Sunday, July 16, 2006

Scientists question nature's fundamental laws

Public confidence in the "constants" of nature may be at an all time low.

Recent research has found evidence that the value of certain fundamental parameters, such as the speed of light or the invisible glue that holds nuclei together, may have been different in the past.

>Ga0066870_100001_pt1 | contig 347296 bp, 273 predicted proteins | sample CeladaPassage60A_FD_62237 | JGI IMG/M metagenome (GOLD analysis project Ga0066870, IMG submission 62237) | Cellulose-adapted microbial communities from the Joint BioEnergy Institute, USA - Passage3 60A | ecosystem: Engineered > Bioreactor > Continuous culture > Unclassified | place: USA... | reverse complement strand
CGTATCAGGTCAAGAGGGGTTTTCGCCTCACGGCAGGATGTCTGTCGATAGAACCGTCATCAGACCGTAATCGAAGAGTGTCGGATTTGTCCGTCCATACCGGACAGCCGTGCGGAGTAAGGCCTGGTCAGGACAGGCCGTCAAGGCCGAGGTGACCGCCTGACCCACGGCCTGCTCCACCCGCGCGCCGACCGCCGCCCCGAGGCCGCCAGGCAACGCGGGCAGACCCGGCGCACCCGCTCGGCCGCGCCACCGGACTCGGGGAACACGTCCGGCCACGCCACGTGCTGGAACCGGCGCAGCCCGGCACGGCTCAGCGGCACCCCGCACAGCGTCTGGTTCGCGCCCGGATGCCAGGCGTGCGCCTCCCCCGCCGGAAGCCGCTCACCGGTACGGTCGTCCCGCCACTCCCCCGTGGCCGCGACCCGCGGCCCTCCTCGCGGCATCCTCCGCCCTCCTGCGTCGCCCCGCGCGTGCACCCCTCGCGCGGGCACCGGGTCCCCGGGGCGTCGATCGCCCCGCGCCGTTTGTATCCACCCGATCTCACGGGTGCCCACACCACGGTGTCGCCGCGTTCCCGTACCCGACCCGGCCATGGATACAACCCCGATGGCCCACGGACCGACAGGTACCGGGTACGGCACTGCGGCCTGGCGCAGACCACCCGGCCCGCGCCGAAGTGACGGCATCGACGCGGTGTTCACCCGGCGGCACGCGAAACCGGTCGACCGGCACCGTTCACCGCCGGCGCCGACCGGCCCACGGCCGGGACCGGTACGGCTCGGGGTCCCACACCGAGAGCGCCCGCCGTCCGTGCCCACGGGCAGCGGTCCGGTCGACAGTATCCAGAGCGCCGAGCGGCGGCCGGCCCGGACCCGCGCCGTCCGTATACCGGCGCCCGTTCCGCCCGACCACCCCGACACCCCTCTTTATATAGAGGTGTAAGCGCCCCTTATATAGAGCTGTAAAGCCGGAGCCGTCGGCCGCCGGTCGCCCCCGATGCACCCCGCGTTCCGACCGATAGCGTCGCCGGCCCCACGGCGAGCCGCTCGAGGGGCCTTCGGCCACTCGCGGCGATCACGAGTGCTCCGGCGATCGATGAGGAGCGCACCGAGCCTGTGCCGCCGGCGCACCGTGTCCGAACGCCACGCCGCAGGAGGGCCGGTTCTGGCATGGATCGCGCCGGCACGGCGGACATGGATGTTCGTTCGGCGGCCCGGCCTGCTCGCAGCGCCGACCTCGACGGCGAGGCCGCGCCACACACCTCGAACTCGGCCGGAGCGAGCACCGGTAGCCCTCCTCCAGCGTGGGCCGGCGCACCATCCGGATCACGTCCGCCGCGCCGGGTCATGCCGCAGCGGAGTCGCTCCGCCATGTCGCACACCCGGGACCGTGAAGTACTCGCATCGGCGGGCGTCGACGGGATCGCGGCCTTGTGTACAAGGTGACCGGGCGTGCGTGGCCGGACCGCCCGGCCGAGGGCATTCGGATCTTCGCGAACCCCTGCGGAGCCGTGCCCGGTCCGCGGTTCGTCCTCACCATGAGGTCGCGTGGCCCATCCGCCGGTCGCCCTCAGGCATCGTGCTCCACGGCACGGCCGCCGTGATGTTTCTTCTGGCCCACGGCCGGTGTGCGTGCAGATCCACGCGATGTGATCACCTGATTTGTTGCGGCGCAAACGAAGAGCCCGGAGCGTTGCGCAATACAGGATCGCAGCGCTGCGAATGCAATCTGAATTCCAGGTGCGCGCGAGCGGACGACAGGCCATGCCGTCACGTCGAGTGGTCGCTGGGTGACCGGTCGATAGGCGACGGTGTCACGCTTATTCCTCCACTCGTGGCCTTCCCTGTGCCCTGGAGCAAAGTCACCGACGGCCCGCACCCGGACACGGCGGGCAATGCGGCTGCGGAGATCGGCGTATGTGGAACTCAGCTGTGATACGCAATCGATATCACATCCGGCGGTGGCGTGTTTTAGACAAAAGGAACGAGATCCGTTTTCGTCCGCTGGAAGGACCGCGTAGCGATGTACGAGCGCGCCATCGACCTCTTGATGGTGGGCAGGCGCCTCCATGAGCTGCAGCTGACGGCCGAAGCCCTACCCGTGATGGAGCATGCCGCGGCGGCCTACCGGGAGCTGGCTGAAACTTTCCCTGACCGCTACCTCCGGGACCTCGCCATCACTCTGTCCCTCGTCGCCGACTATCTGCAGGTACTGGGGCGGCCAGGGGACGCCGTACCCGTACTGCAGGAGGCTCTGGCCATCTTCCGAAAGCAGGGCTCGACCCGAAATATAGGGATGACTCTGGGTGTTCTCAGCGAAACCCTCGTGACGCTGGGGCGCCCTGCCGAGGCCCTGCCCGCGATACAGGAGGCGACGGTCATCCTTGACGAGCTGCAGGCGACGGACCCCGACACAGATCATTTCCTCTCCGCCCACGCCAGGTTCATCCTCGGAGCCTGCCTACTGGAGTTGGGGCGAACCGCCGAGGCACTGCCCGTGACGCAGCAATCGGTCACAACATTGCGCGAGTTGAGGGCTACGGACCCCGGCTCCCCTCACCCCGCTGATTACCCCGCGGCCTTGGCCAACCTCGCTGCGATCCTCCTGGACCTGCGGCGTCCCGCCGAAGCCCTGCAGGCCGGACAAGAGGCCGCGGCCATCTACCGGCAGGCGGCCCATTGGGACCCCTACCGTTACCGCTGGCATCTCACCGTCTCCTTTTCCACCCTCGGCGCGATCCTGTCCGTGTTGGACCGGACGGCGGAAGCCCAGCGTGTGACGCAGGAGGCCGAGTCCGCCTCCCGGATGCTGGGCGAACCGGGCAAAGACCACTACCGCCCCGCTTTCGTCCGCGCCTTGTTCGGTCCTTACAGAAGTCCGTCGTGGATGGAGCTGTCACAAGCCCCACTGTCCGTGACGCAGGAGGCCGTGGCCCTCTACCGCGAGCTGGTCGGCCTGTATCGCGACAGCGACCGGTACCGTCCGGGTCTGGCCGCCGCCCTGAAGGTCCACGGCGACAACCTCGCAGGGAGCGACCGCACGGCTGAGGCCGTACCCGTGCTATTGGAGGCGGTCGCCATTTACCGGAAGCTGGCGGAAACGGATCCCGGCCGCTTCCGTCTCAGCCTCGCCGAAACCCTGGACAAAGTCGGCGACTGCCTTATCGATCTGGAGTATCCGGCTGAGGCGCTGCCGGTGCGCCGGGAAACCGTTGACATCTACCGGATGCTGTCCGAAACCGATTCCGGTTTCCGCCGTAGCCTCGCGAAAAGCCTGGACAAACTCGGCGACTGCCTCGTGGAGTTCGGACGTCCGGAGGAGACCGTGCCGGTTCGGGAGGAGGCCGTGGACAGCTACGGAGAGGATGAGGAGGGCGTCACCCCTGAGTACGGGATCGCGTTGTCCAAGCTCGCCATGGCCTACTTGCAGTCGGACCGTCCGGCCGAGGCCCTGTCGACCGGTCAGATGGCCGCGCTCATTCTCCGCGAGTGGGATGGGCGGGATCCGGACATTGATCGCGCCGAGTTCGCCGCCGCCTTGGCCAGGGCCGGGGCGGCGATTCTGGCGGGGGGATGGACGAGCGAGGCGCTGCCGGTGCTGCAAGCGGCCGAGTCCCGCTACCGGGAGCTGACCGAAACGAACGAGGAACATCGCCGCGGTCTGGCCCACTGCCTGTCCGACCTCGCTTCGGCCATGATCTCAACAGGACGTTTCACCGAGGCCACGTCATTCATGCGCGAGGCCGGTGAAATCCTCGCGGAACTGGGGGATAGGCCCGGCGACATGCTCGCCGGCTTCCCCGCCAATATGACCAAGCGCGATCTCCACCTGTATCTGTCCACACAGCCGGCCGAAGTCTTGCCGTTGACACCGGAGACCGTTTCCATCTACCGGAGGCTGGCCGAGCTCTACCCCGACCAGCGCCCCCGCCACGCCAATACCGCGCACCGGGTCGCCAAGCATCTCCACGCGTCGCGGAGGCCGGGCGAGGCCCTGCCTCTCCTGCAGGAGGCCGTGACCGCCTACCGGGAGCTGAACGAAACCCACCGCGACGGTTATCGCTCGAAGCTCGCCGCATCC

"There is absolutely no reason these constants should be constant," says astronomer Michael Murphy of the University of Cambridge. "These are famous numbers in physics, but we have no real reason for why they are what they are."


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